Vocabulary (Review)

Learn New Words FAST with this Lesson’s Vocab Review List

Get this lesson’s key vocab, their translations and pronunciations. Sign up for your Free Lifetime Account Now and get 7 Days of Premium Access including this feature.

Or sign up using Facebook
Already a Member?

Lesson Notes

Unlock In-Depth Explanations & Exclusive Takeaways with Printable Lesson Notes

Unlock Lesson Notes and Transcripts for every single lesson. Sign Up for a Free Lifetime Account and Get 7 Days of Premium Access.

Or sign up using Facebook
Already a Member?

Lesson Transcript

Erik: Erik here. Newbie series, season 1, Lesson 6. Russian Future Tense. When Will You Have That Ready For Me?
Anna: Hello everyone and welcome back to russianpod101.com
Erik: We provide you with cultural insights and tips you won’t find in a textbook.
Anna: In the previous lesson, we talked about what we like to eat.
Erik: The focus of this lesson is how to order at a restaurant. The conversation is between myself and Anna.
Anna: This conversation takes place at a restaurant. We are friends. So we will be speaking informal Russian.
Erik: So we are going to give you two different conversations. One is going to be a little bit more complicated and the next one is going to be a little simpler. Okay let’s have the first conversation. I will play myself and Anna will play herself. Here we go.
Erik: [На первое мы будем оливье и на второе шашлык из курицы.]
(Ерик: Na pervoye my budem oliv'ye i na vtoroye shashlyk iz kuritsy.)
Anna: [Подожди Ерик, давай закажем мороженое на дисерт?]
(Анна: Podozhdi Erik, davai zakazhem morozhenoe na disert?)
Erik: [Хорошая идея, Анна.]
(Ерик: Horoishaya ideya, Anna.)
Erik: One time slowly.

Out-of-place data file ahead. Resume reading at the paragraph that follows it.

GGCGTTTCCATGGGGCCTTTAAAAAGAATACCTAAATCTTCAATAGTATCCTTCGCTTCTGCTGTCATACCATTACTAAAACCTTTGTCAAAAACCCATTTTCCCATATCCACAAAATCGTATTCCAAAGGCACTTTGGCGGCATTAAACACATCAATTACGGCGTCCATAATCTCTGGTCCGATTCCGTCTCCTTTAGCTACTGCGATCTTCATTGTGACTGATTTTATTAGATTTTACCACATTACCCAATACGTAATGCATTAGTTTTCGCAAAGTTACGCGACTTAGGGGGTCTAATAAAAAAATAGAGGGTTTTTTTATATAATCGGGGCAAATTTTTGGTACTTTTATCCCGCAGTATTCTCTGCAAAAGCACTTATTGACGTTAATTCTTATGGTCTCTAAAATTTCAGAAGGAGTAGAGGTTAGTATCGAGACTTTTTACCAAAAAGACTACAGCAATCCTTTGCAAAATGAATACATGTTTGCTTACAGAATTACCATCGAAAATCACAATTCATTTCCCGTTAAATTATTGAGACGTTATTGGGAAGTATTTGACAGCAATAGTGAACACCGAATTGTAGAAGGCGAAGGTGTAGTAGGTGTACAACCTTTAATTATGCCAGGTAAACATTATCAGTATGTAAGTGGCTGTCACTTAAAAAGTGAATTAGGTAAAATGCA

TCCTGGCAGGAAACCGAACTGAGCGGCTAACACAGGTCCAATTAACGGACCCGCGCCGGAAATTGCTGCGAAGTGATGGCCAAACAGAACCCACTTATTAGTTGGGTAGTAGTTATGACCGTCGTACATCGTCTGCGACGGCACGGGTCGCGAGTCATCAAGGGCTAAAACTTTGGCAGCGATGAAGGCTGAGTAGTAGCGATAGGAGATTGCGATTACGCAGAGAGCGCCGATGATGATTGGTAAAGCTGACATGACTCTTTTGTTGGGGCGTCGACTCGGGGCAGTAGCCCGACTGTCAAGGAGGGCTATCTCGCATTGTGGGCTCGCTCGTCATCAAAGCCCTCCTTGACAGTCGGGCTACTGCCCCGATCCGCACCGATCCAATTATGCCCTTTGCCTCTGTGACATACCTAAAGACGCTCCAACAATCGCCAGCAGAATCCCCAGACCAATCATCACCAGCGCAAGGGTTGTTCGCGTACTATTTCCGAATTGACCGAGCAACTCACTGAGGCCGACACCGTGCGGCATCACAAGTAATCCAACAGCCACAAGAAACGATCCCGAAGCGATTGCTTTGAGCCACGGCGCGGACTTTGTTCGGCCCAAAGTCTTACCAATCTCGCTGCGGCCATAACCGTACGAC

Anna: Еще раз медленнее.
Erik: [На первое мы будем оливье и на второе шашлык из курицы.]
(Ерик: Na pervoe my budem oliv’e i na vtoroe shashlyk iz kuritsy.)
Anna: [Подожди Ерик, давай закажем мороженое на дисерт?]
(Анна: Podozhdi Erik, davai zakazhem morozhenoe na disert?)
Erik: [Хорошая идея, Анна.]
(Ерик: Horoishaya ideya, Anna.)
Erik: One time natural native speed with the translation.
Anna: [Еще раз с переводом.]
Anna: [На первое мы будем оливье и на второе шашлык из курицы.]
Erik: For the first course, we will have Russian potato salad and for the second course, chicken kebab.
Anna: [Подожди Ерик, давай закажем мороженое на дисерт?]
Erik: Wait Erik, let’s order ice-cream for dessert.
Anna: [Хорошая идея, Анна.]
Erik: Good idea Anna. Okay now it’s time for the second conversation.
Erik: [Мы будем оливье и шашлык из куруцы.]
(Ерик: My budem oliv’e i shaslyk iz kuritsy.)
Anna: [Ерик, давай еще мороженое.]
(Анна: Erik, davai eshchyo morozhenoe.)
Erik: One time slowly. [Мы будем оливье и шашлык из куруцы.]
(Ерик: My budem oliv’e i shaslyk iz kuritsy.)
Anna: [Ерик, давай еще мороженое.]
(Анна: Erik, davai eshchyo morozhenoe.)
Erik: One time natural native speed with the translation.
Anna: [Еще раз с переводом.]
Anna: [Мы будем оливье и шашлык из куруцы.]
Erik: We will have Russian Potato salad and chicken kebab.
Anna: [Ерик, давай еще мороженое.]
Erik:Erik, let’s also get some ice cream.
Anna: Erik, so why do we have two dialogues?
Erik: Anna, I wanted to show the listeners that you only really need one verb to order in Russian [я буду] or I will have. Literally it means I will.
Anna: That’s a great point Erik.
Erik: So after we say [я буду] or I will have, all we have to do is say what we want to order. For example, [мороженое] what’s [мороженое]
Anna:[мороженое] is an ice cream.
Erik: Umm my favorite. So it would be [я буду мороженое] or I will have the ice cream right?